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Dewberry - Rubus caesius

Dewberry - Rubis caesius

Edible plant - novice

Other common names: European Dewberry, Blue Bramble, Theve Thorn

Season - Summer

Scientific name meaning: Rubus is from the Latin Rubra, meaning red. Caesius is also Latin and means light grey or blueish

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Found in woodland, along hedgerows, on heathland and scrubland. It does well on poor soils and is a native of the UK

Dewberry growth

Overall structure

Low growing with long scrambling stems 

Dewberry leaf


The bright-green to dark-green leaves are trifoliate - having three leaflets. The base pair of leaflets often have a slight lower lobe, giving the leaf an almost palmate appearance. The leaflets' edges are toothed and the edge is often wavy. A small amount of prickles are present on the underside of the leaf

Dewberry stem


The round stems and scramble along the ground. They put down roots where their tip touches the ground new. The green stems brown with age and have a blueish cast to them. The stems have prickles, but considerably fewer than most species of Blackberry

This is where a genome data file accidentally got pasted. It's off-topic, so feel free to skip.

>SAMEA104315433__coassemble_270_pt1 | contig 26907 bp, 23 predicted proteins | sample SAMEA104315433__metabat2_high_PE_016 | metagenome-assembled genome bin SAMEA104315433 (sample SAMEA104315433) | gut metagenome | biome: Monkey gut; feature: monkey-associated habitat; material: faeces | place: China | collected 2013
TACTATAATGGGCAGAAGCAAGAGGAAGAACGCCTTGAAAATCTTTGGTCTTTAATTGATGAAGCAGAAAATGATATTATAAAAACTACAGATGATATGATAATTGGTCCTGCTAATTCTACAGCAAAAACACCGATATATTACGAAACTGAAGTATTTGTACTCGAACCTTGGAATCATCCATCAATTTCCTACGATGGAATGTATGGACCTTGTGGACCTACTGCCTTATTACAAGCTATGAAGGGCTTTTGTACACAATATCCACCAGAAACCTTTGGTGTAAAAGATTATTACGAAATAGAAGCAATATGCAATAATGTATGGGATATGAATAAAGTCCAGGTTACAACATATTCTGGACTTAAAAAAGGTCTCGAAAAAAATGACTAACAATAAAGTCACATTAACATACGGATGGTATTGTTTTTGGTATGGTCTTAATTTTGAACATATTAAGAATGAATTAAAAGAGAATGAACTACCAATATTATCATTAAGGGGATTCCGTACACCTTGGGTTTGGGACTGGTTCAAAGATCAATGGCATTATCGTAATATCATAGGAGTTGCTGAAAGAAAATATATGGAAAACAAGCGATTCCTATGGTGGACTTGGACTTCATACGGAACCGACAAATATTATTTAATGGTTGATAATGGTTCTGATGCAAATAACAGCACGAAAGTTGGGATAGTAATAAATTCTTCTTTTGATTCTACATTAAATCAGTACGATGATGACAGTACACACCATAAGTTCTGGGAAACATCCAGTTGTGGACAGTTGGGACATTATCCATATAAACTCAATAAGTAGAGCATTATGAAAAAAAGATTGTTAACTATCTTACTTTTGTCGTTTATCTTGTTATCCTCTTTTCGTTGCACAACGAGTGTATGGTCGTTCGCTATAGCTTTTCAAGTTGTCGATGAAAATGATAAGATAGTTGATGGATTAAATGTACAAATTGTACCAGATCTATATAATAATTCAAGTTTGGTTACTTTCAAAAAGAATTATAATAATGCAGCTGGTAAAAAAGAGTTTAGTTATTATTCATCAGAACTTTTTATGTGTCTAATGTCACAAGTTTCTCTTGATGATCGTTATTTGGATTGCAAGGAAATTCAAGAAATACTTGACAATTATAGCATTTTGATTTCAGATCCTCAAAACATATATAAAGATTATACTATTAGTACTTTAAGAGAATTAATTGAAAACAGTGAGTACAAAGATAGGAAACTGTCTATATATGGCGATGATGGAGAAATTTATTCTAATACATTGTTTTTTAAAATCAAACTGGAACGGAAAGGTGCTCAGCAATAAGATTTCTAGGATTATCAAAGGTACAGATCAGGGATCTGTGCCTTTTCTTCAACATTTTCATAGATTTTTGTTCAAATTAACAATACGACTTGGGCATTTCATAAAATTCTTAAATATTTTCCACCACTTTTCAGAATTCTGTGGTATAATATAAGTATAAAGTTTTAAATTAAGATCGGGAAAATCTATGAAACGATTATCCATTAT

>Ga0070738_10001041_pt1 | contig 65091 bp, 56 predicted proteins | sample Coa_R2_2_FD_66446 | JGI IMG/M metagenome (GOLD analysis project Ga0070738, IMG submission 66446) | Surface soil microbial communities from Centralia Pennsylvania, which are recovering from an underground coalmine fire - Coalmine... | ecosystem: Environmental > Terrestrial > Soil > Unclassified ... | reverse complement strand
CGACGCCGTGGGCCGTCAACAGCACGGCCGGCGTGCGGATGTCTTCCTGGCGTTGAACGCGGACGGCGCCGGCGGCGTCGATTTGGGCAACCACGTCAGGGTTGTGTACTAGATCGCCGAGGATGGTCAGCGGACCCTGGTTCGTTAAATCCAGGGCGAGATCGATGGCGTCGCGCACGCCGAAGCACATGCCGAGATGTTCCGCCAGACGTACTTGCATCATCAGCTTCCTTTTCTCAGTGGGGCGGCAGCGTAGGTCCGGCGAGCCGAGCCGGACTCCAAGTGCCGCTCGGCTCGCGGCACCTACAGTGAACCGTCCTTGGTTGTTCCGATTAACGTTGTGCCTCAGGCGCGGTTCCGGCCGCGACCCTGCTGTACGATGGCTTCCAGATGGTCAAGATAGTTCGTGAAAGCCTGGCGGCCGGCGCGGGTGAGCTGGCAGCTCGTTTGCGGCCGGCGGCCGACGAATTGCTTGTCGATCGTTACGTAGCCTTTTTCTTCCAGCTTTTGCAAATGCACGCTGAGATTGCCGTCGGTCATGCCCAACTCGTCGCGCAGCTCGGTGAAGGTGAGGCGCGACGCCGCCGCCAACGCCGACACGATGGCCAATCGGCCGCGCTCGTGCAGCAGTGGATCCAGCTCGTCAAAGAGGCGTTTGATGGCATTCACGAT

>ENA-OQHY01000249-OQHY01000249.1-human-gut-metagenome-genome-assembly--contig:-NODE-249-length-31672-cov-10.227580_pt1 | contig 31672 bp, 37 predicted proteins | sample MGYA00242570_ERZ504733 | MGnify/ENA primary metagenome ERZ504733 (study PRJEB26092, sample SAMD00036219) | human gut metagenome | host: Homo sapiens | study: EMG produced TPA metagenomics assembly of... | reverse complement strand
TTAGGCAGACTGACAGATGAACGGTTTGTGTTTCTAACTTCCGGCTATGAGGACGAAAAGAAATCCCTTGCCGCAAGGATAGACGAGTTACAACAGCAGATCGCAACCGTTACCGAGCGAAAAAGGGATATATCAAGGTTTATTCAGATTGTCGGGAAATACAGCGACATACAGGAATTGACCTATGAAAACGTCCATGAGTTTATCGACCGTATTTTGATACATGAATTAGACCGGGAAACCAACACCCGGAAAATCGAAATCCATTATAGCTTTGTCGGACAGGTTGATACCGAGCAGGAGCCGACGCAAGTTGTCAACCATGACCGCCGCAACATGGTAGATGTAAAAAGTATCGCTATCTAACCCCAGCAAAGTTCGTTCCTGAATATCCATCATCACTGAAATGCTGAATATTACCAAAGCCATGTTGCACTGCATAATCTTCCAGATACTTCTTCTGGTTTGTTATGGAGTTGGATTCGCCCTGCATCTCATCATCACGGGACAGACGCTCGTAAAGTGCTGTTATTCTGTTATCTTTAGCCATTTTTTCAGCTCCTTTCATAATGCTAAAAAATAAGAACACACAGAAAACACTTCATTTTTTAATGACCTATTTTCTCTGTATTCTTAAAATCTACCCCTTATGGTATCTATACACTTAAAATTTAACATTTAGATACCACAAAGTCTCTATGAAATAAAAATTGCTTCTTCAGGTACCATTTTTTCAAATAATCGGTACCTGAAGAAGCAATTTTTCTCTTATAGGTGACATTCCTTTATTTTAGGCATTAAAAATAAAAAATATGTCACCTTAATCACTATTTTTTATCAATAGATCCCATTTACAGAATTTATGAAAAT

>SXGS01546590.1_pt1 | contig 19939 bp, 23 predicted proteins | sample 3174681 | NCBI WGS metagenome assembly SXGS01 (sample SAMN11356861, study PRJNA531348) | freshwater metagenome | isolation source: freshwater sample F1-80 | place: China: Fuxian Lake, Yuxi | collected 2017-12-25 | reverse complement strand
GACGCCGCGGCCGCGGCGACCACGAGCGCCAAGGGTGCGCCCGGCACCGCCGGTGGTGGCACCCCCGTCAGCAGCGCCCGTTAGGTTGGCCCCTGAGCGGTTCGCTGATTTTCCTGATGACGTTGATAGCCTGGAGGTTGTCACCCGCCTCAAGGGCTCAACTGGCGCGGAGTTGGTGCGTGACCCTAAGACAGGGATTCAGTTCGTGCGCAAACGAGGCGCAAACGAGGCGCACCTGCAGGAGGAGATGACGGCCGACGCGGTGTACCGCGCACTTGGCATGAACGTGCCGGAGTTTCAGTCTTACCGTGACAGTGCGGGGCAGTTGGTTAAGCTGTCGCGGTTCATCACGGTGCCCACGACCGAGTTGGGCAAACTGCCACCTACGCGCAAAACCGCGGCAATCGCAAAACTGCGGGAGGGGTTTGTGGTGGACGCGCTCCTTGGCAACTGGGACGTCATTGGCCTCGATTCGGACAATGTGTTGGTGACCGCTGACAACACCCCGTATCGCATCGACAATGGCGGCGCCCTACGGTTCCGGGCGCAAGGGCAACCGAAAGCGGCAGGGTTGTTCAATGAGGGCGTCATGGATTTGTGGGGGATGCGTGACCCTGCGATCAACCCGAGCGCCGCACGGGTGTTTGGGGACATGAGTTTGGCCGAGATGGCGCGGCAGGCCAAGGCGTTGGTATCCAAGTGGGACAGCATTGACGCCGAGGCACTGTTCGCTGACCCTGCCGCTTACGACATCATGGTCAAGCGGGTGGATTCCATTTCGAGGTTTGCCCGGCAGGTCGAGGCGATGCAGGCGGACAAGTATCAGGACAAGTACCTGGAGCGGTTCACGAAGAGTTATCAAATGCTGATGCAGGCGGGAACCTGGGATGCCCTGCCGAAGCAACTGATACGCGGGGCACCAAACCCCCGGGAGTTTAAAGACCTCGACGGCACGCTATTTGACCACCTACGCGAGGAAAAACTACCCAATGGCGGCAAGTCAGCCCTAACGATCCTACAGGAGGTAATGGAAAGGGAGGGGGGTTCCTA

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The flowers of Dewberry have five white petals. They are in bloom in Springtime.

Dewberry fruit


The fruits are made up of dark purple, almost black, drupelets - but far fewer than in a Blackberry or Raspberry. The drupelets have a blue-grey cast to them. The fruits ripen in Summer


Possible lookalikes

Could easily be confused with Blackberry, however Dewberry has only a few drupelets that also have a blue-grey cast to them

Use as a food The fruit can be eaten raw or cooked. It is widely considered to have a superior flavour to Blackberry.

The leaves can be used to make an infusion (tea).

Hazards None known at time of writing

Use in herbal medicine None known

If you are suffering from any ailment or need medical advice, please see your General Practitioner

Importance to other species provides a food source for pollinators, birds and mammals

Always stay safe when foraging. You need to be 100% sure of your identification, 100% sure that your foraged item is edible, and 100% sure that you are not allergic to it (it is good practice to always try a small amount of any new food you are consuming). If in doubt, leave it out!

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